News | Heart Valve Technology | April 20, 2017

Updated AATS Guidelines Help Cardiovascular Surgeons Navigate Challenges of Managing Ischemic Mitral Regurgitation

New guidelines offer clear recommendations for treating a complicated condition about which limited long-term data exist

Updated AATS Guidelines Help Cardiovascular Surgeons Navigate Challenges of Managing Ischemic Mitral Regurgitation

April 20, 2017 — Mitral regurgitation can occur in up to 50 percent of patients with ischemic heart disease and even mild ischemic mitral regurgitation (IMR) has been linked to increased long-term mortality. How best to treat IMR is controversial, in part, because of the fragility and complexity of the patients, difficulty of grading IMR, the variety of medical and surgical options, and lack of long-term quality studies. Noting that other guidelines generally do not focus on optimal surgical approaches to IMR, the American Association for Thoracic Surgery (AATS) enlisted a group of experts to create a consensus document to provide clinicians with their recommendations based on their opinions and the best available evidence. The Guidelines are published in The Journal of Thoracic and Cardiovascular Surgery, the official publication of the AATS.

“We acknowledge that ischemic MR remains a challenging situation for the clinician and surgeon. However, emerging data has provided an opportunity for more guided recommendations for this patient population. These guidelines will continue to evolve as more data is reported in the future,” commented Irving L. Kron, M.D., professor of surgery at the University of Virginia School of Medicine and chair of the AATS IMR Consensus Guidelines Writing Committee.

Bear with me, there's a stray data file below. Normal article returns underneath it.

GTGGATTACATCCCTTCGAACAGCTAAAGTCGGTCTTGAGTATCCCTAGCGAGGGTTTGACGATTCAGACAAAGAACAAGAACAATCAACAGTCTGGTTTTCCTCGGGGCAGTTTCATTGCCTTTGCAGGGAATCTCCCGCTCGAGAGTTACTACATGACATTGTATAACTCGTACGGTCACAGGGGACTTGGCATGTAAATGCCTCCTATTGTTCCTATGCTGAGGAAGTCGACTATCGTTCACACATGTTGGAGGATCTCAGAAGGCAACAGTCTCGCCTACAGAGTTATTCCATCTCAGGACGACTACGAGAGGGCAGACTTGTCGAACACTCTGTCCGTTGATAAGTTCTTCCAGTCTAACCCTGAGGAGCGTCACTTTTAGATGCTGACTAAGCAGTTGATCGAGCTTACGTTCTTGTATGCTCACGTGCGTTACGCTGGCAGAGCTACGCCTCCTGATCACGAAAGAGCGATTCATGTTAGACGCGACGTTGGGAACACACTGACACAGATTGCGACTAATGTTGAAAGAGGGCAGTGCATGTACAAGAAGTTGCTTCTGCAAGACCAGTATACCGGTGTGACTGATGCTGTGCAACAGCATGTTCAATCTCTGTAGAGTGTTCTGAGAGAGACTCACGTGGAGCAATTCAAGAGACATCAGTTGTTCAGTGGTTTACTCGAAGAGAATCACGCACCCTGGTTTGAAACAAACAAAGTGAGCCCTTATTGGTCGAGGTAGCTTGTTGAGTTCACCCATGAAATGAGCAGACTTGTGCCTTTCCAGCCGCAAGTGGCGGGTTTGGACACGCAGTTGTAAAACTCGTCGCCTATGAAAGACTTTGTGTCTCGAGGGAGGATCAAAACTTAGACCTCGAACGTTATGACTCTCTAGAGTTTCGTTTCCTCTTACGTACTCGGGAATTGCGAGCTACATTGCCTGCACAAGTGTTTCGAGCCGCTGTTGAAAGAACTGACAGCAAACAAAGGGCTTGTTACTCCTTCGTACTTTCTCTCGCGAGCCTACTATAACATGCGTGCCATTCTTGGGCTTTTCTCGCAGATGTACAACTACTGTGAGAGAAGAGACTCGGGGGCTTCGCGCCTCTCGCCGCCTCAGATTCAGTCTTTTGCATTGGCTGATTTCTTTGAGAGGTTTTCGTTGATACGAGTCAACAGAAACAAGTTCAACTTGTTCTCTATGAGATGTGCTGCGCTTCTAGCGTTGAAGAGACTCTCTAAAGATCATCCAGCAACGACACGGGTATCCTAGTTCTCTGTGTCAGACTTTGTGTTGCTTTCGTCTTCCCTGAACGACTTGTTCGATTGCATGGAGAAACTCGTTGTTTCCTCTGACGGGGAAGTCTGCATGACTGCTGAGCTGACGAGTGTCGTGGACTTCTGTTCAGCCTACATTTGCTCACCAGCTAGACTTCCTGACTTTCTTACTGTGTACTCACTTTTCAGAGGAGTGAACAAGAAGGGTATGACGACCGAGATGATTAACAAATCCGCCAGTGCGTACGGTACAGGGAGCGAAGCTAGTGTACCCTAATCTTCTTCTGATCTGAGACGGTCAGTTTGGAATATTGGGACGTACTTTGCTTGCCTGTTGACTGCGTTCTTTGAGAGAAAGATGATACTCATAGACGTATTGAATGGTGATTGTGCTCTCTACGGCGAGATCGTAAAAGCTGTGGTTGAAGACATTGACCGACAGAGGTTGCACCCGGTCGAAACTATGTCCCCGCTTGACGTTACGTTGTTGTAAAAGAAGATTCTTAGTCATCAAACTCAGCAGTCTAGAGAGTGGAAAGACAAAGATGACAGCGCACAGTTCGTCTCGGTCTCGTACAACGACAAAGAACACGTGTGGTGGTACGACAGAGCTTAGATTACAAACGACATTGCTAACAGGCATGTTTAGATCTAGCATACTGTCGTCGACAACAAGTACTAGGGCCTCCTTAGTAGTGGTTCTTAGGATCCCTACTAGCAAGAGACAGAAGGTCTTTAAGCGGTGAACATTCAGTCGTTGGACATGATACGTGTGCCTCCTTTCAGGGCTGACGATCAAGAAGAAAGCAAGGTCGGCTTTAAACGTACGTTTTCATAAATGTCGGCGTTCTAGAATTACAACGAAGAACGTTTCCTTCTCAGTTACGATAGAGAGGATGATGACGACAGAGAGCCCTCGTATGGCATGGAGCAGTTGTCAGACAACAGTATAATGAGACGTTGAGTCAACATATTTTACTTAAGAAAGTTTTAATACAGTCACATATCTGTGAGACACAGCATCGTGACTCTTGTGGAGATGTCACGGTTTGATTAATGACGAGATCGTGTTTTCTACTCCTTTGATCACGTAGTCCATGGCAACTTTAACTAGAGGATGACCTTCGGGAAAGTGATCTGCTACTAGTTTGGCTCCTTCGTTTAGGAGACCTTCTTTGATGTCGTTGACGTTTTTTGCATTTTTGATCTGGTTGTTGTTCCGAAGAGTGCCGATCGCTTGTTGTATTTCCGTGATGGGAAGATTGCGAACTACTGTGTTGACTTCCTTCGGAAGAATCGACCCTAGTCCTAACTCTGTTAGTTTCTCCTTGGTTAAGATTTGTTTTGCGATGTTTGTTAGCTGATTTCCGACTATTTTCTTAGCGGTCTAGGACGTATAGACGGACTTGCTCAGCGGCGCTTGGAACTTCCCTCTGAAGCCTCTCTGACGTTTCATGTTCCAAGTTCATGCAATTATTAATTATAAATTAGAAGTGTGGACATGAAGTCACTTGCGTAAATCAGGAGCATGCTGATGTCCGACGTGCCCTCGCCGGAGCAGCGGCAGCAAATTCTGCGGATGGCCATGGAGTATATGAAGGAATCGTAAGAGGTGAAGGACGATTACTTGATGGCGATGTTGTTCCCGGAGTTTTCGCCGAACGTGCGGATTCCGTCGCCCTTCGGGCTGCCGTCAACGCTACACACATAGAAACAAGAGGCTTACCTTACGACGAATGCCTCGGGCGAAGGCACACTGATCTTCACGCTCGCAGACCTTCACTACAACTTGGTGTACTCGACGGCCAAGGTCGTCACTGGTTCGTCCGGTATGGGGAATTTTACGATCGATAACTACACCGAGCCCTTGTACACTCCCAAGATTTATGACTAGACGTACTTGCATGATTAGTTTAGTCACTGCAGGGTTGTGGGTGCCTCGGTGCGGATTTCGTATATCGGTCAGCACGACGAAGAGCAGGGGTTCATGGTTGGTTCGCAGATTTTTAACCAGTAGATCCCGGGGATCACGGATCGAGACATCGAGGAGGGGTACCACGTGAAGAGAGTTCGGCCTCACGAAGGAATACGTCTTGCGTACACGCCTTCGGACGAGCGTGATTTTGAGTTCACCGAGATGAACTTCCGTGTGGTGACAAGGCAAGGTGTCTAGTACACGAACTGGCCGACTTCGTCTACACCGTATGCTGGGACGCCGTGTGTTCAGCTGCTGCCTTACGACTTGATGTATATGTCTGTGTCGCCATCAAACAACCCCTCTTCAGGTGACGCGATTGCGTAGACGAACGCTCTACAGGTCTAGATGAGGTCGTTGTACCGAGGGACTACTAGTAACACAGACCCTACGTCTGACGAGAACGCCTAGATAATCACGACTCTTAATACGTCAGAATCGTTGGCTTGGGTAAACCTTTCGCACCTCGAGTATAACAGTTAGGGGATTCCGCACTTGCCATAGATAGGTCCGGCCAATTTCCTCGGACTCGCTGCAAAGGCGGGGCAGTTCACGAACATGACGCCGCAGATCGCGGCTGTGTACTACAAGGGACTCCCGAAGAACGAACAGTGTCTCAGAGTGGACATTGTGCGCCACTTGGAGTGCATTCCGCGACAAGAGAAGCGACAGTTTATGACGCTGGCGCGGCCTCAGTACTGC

An example of what the guidelines offer is a section on whether to repair or replace the mitral valve in severe IMR – a very controversial issue. While guidelines from the American Heart Association/American College of Cardiology and the European Society of Cardiology/European Association for CardioThoracic Surgery recommend mitral valve surgery for patients with severe IMR who remain symptomatic despite optimal medical treatment, they “provide no guidance in selecting MV replacement versus MV repair,” explained Kron.

These new guidelines suggest that replacement for patients with severe IMR who have a basal aneurysm (dyskinesis), significant echocardiographic evidence of leaflet tethering, or moderate to severe left ventricular remodeling (left ventricular end-diastolic diameter >65mm) is a reasonable therapy. Repair, rather than replacement, can also be considered for those who do not have a basal aneurysm/dyskinesis, significant leaflet tethering or severe LV enlargement.

For patients with moderate IMR, these guidelines say MV repair can be considered at the time of coronary artery bypass grafting. Coronary bypass alone is usually sufficient. Additional sections of the document are devoted to optimizing IMR imaging and whether to use percutaneous transcatheter MV repair.

Mitral regurgitation is blood leakage through the mitral valve into the left atrium. It can be the result of damage to the valve itself or ischemic damage to left ventricular heart muscle, for example following myocardial infarction. IMR can lead to elevated left atrial blood pressure and volume, pulmonary hypertension and fluid build-up in the lungs. Patients with IMR can experience chest pain and palpitations, shortness of breath, fatigue, weakness, lightheadedness, and swelling of the ankles, feet and abdomen, and the possibility of heart failure, atrial fibrillation and death.

“These guidelines reflect the efforts of a panel of experts, drawing on expert opinion among other modalities, and are based on what we know at this time,” remarked Kron. “There is no doubt that the guidelines will continue to evolve as reports of longer-term follow-up emerge.”

Read the full guidelines here.

For more information: www.aats.org

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